In the 1970s, a combination of business executives tired and frustrated with the hustle and bustle of everyday life, along with artists comprising writers, singers, and painters, had the idea for a commune out in the bushland between the Victoria and News South Wales border.
The commune was named Tralfamadore, drawn from the inspiration of the classic Kurt Vonnegut novel Slaughterhouse Five.
Gone were rules and conventional living. Food was grown, beer was drunk, weed was smoked. Spiritual gurus, such as [I forgot his name] were considered the template to a new life. It was freedom and abandon and anarchy all rolled into a single rural package.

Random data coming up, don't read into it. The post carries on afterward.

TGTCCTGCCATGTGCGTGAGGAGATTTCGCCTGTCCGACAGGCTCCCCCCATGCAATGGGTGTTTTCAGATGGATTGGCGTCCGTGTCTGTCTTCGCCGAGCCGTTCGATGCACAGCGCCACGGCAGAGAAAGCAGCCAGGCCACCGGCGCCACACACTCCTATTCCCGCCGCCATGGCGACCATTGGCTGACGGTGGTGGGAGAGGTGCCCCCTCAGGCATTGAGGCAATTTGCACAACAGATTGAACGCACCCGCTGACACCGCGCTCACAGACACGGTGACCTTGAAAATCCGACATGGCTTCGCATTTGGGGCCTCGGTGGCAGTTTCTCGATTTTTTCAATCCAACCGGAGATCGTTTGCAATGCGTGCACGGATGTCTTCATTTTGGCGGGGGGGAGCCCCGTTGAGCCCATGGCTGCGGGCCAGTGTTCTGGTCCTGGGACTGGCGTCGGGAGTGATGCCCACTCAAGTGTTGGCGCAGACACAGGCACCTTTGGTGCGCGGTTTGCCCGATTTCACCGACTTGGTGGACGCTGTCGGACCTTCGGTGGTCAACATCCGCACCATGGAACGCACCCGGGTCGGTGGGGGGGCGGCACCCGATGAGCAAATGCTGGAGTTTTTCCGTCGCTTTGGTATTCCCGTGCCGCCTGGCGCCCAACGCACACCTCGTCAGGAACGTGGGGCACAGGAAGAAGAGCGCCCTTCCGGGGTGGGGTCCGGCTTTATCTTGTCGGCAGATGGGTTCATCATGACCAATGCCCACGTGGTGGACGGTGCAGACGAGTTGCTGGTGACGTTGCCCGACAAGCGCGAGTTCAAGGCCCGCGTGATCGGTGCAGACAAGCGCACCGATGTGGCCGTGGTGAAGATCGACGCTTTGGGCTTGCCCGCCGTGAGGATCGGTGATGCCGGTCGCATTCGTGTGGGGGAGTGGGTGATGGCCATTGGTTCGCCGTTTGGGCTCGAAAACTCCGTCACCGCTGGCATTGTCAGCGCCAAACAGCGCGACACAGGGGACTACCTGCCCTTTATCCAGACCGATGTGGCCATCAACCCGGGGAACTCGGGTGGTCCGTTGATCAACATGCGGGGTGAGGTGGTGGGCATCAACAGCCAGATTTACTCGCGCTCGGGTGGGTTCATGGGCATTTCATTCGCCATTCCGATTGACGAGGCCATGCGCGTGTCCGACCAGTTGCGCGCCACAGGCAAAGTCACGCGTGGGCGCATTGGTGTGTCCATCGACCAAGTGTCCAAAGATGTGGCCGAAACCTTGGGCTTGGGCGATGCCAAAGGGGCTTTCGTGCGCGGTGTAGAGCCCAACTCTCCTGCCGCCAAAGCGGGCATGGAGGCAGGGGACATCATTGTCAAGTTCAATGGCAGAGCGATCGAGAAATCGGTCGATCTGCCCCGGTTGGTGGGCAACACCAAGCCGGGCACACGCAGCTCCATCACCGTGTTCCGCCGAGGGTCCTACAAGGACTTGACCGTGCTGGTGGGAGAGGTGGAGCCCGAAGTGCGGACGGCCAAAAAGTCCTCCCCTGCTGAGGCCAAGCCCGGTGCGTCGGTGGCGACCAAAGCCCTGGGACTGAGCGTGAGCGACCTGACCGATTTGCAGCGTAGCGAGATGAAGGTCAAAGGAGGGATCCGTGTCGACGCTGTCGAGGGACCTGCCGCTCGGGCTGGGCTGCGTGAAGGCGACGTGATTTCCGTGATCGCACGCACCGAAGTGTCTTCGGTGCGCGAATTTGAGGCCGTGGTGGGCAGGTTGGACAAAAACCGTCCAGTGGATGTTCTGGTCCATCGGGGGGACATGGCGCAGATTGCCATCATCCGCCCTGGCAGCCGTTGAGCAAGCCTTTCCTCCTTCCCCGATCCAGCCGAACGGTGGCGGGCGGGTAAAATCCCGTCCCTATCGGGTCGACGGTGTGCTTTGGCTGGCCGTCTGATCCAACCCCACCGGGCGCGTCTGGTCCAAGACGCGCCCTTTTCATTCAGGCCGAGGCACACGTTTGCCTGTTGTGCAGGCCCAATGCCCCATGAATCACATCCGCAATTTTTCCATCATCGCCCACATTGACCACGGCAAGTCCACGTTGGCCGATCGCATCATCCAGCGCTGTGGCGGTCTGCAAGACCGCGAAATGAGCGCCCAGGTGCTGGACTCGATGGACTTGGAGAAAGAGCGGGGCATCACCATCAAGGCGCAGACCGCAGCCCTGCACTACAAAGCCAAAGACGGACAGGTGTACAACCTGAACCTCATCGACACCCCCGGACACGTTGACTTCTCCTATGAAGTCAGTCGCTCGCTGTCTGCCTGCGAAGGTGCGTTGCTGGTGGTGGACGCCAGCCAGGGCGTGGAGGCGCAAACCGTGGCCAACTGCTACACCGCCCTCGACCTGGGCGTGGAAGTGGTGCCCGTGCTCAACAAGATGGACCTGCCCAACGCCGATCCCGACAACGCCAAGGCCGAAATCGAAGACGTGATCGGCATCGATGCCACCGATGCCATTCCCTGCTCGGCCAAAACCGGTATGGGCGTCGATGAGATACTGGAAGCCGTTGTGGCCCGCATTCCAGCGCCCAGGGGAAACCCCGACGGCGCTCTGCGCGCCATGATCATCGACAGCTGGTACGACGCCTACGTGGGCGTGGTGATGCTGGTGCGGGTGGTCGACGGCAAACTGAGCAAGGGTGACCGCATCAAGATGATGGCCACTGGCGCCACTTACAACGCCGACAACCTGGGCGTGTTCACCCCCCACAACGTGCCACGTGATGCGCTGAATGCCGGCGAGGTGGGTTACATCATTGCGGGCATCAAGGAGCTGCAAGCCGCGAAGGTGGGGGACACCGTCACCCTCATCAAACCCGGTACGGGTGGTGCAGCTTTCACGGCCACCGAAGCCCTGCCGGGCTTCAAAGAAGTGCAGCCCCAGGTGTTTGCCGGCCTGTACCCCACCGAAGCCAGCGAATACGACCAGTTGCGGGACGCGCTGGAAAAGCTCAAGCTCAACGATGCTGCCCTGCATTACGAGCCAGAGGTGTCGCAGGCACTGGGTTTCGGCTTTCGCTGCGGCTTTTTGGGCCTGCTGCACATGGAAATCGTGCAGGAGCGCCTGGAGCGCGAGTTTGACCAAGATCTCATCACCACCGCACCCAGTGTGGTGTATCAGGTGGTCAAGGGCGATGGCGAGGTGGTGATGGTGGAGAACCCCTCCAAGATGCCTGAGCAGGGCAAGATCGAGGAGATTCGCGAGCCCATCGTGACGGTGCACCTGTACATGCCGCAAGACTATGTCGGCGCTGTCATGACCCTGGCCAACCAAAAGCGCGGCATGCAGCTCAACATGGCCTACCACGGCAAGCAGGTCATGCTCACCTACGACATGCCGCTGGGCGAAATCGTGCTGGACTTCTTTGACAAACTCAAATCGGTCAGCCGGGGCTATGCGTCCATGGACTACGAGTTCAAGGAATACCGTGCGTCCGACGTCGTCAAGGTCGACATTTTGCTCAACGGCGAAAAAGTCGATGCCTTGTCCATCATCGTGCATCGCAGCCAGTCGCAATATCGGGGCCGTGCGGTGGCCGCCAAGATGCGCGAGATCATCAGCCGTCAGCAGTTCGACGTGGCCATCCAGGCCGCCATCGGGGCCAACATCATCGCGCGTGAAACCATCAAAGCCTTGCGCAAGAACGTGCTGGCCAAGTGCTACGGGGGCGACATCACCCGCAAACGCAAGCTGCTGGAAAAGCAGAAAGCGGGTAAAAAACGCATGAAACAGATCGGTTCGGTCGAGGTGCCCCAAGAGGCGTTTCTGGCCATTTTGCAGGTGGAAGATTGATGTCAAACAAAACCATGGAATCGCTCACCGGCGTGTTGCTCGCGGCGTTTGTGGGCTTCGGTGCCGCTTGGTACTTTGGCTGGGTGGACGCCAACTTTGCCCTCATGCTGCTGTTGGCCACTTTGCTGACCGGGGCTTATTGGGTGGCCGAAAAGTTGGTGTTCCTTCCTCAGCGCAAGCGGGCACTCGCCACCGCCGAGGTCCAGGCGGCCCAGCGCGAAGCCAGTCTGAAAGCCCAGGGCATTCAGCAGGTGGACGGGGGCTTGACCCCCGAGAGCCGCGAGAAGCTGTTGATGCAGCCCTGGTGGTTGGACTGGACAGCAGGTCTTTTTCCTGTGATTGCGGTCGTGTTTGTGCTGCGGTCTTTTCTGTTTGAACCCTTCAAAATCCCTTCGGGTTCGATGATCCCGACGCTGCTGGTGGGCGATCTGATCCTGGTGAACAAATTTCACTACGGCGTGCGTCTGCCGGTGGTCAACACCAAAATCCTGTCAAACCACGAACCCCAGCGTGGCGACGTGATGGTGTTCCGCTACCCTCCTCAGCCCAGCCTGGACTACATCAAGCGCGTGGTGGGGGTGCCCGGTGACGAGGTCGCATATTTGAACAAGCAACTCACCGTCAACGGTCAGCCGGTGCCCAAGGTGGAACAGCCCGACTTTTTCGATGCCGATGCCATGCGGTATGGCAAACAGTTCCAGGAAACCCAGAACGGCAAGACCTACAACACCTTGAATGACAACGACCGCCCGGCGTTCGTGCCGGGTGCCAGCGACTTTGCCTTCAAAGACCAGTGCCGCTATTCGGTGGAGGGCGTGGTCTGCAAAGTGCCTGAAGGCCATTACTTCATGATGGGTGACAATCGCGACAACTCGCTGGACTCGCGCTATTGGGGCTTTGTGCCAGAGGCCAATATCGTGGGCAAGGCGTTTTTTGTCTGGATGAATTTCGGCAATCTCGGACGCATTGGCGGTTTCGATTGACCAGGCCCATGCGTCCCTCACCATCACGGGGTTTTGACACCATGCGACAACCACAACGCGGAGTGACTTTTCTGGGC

And a helluva place for a kid to grow up.
Blaise van Hecke recounts her unconventional upbringing on Tralfamadore, knowing little of contemporary civilisation and society, and instead allowed to run free, where she encountered some wild and eccentric characters, such as [INSERT THREE NAMES], amongst others – people who would shape her life, infuse her with a love of storytelling, and an intimate association with nature.
The Road to Tralfamadore is a stunning memoir of patchwork memories interwoven with a beauty and lyricism that is sure to move you, and introduce you to a world totally unalike any that you know.